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Justice Frank Seepersad (second from right) visits the Monkey Town Public Cemetery, Monkey Town, Barrackpore last Tuesday.

The Penal Debe Regional Corporation has to pay for a Barrackpore widow to have the remains of her four relatives exhumed and re-buried at the Monkey Town Public Cemetery.

Justice Frank Seepersad ordered the exhumation starts on Monday, as he criticised the corporation’s resistance to bearing the costs. Sixty-seven-year-old Savitri Sookram took the corporation to court after road works at the Barrackpore cemetery last month resulted in the graves of her loved ones, including her husband, being disturbed. On Tuesday Seepersad visited the cemetery and found that the graves were indeed disturbed.

He said, “The corporation seemingly may have acted with good intent but the execution leaves much to be desired with an outcome that is quite frankly outrageous, untenable, and completely inconsistent with the values that should be upheld in a sovereign democratic state. And instead of doing that which is right and trying to find a ground moving forward to at least put to rest those deceased persons who have been disrupted this court is quite shocked by the approach now taken by the corporation to advance overtly technical and misguided legal arguments as it relates to an interim payment application.”

The Corporation’s legal team argued that proper procedure was not followed and that it was not determined that the bone that was visible during Tuesday’s cemetery visit, was human.

“Whether or not that bone belongs to an animal, Mr Harrikissoon as he suggested, really is an argument that carries little weight in the court’s mind. This is a public burial ground for human remains not for animals. If an animal had died in the cemetery then one would think that a responsible corporation would remove the animal or the remains of the animal so that the argument that what appeared to be bones may not be human remains one which demonstrates why people quite frankly sometimes say that the law is an a- -. The likelihood is that whatever appears to be bones at that site may very well be human remains.”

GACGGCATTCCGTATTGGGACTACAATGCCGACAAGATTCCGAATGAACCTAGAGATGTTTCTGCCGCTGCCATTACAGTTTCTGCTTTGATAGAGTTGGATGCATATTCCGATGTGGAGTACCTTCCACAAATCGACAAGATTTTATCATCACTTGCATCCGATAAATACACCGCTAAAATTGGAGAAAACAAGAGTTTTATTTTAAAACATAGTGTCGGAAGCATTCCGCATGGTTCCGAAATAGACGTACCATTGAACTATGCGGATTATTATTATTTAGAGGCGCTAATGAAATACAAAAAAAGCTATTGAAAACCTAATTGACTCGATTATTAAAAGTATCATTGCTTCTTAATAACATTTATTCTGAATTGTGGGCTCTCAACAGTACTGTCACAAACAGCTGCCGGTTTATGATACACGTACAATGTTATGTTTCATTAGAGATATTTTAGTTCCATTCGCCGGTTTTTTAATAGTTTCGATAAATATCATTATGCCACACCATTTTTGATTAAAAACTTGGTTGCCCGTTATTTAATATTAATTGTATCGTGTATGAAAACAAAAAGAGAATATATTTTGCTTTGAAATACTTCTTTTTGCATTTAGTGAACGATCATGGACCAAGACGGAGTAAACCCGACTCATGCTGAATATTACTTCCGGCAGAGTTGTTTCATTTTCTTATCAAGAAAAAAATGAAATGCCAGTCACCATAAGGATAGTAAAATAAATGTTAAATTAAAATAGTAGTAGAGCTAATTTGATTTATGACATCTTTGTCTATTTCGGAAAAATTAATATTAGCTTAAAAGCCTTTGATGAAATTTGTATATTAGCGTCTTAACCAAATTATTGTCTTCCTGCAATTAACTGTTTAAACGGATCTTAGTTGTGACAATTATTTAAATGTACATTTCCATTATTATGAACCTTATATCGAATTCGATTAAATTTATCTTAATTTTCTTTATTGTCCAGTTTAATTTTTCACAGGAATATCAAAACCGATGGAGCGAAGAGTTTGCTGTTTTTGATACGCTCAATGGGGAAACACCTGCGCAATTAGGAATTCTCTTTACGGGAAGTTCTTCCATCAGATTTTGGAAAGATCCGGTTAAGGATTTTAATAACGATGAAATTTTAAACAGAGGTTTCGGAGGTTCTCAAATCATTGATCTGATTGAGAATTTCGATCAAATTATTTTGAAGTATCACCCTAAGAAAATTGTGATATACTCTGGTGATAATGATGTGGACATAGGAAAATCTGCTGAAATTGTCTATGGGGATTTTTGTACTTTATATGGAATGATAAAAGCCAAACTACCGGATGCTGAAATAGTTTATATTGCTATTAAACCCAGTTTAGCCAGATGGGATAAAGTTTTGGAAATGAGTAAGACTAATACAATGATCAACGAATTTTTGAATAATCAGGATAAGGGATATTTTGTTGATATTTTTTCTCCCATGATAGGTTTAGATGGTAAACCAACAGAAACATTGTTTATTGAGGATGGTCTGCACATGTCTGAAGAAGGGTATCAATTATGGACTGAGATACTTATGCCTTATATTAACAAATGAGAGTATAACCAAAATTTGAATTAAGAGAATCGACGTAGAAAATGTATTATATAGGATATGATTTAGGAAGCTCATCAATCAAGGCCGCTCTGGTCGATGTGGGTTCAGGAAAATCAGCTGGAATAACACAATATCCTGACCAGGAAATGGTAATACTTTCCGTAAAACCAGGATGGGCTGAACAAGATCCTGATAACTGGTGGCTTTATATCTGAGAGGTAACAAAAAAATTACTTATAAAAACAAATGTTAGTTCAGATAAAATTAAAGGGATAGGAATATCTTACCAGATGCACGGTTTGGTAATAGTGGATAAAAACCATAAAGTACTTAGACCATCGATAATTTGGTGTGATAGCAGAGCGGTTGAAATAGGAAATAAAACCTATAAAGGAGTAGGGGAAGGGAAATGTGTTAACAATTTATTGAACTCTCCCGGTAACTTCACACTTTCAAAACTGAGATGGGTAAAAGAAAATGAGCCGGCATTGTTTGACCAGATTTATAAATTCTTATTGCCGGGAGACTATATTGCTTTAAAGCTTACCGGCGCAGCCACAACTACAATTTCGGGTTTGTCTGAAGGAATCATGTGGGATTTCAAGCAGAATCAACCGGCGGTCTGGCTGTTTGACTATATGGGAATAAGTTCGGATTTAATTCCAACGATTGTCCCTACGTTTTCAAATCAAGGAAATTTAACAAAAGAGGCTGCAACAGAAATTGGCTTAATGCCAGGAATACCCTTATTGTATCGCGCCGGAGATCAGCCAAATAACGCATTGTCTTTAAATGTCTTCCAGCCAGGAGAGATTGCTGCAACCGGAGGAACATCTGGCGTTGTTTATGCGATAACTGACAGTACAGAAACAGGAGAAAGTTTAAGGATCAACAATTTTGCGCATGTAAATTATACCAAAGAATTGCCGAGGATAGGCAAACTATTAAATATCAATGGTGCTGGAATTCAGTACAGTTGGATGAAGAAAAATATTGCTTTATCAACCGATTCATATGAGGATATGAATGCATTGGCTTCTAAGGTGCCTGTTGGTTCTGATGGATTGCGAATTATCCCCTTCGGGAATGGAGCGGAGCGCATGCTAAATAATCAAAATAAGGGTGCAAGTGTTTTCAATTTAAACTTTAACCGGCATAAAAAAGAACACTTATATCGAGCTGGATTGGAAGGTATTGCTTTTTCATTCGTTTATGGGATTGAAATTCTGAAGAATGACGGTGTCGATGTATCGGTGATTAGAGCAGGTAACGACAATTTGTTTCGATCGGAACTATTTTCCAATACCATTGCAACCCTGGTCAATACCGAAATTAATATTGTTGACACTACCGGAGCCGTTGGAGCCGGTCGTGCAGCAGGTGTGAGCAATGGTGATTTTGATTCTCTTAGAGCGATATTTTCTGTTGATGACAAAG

Noting that at the cemetery the court saw what appeared to be a femur or a large bone “sticking up into the air,” the judge said Sookram would have suffered irreparable damage that could not be adequately remedied by compensation.

Justice Seepersad added: “The psychological and emotive impact upon the claimant must be significant and the wider public interest where bodies have seemingly been disrupted without the proper process of first exhuming and reinterring before the works were done, is a matter which if established at the trial, and consistent with what seems to be evident on the ground has to be rejected and decried in the strongest of terms.”

In compliance with the court’s order, the Rural Development and Local Government Ministry had granted four exhumation licenses to Sookram. The Ministry’s senior legal advisor Annalean Inniss said the internment has to take place within seven days of the exhumation.

Sookram’s attorney Satesh Emrit had provided the court with estimated costs from four funeral homes. Ordering that the exhumation be undertaken by Guide’s Funeral Home, the judge said the remains are to be reburied in plots identified by the cemetery keeper.

The court also formalized its previous order that permits the corporation to continue the construction of the roadway. However, Justice Seepersad said all activity must end within two feet from the existing edge of the two-block portion of the retaining wall. He gave deadlines for the filing and serving of documents and fixed the trial for June 4.

Costs with respect to the injunction matter were reserved.